REX - ELECTRIC WARRIOR DELUXE EDITION
this 1971 album wasn’t the point that Marc Bolan’s
band moved from being a rather fey psychedelic folk act to rock
band proper, it does mark the moment that T Rex as most people
know them were invented – when the band took the large step
to superstardom, Top of the Pops and screaming
teenyboppers. It’s also a seminal moment in the development
of British glam rock – the first of its type, and something
that would lead to both Bowie’s Ziggy Stardust
and the more blatant, opportunist efforts from already ageing
rockers like Gary Glitter and Alvin Stardust, as well as the career-destroying
dalliance from Sweet. So it’s a significant recording, and
this 40th anniversary edition certainly pulls out all the stops.
Disc one is the original album – opening up with Mambo
Sun, where the hippy roots are still showing, it
really gets into its stride with track 3, the furious stomper
Jeepster that sounds as fresh as ever,
a bangingly infectious rock number that as much as any other song
sets the template for the genre.
It’s unsurprising that this is the highlight of the album,
matched in brilliance only by fellow single Get It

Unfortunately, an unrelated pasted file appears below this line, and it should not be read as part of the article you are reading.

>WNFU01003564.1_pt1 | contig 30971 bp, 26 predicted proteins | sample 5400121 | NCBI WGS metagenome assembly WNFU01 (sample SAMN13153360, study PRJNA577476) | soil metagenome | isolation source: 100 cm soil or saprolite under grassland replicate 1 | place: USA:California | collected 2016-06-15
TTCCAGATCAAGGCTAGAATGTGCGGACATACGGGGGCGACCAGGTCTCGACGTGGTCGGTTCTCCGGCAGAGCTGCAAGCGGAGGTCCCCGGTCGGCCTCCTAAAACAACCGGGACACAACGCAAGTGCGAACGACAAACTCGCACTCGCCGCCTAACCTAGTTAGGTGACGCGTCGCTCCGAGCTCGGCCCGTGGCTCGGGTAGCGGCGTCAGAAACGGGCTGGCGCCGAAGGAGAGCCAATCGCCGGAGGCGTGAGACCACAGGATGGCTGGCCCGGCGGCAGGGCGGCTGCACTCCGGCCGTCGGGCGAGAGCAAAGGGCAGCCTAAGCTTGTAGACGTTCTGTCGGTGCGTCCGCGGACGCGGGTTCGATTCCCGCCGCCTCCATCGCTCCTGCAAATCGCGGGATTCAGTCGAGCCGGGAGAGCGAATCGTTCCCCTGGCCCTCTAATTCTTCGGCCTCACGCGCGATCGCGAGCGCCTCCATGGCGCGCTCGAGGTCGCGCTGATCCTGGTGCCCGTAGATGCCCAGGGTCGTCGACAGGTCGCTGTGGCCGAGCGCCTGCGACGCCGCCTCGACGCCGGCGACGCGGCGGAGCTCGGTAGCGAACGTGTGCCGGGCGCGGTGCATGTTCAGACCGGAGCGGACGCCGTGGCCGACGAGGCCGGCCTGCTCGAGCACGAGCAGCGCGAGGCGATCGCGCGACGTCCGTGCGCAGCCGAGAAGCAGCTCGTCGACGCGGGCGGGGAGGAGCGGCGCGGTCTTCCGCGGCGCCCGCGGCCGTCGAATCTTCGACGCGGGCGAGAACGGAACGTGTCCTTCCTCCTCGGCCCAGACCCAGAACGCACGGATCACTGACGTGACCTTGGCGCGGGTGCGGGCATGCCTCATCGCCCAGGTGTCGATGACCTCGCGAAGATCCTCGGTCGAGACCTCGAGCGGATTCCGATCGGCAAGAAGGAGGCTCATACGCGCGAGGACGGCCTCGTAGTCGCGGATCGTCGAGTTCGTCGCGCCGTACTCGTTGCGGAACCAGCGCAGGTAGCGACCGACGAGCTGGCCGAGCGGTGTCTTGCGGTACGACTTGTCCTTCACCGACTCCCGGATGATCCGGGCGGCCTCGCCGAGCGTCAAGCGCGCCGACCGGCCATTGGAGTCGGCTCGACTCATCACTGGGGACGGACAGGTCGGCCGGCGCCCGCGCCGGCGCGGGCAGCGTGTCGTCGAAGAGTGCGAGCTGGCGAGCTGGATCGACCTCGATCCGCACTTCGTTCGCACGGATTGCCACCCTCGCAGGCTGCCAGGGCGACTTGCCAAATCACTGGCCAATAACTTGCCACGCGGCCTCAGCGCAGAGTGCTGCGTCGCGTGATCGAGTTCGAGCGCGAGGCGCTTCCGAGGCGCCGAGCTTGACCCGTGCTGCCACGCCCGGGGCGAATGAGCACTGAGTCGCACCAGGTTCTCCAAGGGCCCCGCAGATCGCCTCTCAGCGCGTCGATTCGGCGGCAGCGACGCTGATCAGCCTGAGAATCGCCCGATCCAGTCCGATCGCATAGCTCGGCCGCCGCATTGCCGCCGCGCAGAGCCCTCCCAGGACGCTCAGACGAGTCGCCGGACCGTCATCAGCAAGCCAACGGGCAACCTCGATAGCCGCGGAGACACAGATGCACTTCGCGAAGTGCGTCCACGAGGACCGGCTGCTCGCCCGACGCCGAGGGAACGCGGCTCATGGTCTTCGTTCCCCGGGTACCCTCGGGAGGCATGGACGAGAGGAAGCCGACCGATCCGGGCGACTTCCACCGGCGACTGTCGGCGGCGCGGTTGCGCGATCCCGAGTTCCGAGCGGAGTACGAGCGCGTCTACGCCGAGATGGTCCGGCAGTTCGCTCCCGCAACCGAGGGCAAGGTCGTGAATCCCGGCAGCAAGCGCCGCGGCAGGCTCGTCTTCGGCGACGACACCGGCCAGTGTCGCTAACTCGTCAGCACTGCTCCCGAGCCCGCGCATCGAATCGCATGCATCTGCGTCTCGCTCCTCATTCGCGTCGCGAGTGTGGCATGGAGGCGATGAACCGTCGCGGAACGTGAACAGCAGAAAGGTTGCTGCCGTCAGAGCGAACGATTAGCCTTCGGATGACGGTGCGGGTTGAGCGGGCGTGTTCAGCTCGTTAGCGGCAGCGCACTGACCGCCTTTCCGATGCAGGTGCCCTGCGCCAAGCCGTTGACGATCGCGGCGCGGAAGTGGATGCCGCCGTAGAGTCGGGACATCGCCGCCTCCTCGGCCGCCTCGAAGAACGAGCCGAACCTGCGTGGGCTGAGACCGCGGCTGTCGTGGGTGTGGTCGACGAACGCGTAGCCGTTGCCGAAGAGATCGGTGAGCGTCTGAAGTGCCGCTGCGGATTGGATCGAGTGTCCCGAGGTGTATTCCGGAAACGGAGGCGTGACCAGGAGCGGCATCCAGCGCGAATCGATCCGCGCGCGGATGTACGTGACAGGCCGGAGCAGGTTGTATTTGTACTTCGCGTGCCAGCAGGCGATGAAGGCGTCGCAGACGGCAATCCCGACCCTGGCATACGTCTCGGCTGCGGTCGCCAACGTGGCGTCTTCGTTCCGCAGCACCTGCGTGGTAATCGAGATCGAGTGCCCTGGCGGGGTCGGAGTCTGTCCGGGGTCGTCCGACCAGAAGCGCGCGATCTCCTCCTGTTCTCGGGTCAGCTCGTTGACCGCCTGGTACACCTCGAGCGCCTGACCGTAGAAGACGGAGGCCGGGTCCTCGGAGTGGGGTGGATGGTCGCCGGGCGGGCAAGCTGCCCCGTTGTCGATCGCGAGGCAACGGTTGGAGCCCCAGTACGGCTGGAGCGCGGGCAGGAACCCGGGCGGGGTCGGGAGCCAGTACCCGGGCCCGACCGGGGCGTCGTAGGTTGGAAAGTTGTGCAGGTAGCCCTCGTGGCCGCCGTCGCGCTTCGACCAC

On (Bang a Gong), another thumping dancefloor filler.
The sound of these tracks is only matched on The Motivator
and - to a degree – on album closer Rip Off.
Elsewhere, it’s more of a mixed bag. Monolith
again leans back to the hippy days, while Lean Woman
Blues is an unconvincing blues number. Better are
the likes of Planet Queen and Life’s
Gas, acoustic-led pure pop made odd by Bolan’s
warbling, gasping vocals and his decidedly fucked-up lyrical bent.
The new stuff includes massive hit single Hot Love,
a handful of B-sides and a whole bunch of alternate, demo mixes.
These echoing, cruder renditions offer a certain intimacy and
variation to the songs on the album, but are not that
different from the final versions on the whole. The set also includes
a DVD of TV and video appearances, but that didn’t come
with the review edition, so I can’t comment on it.
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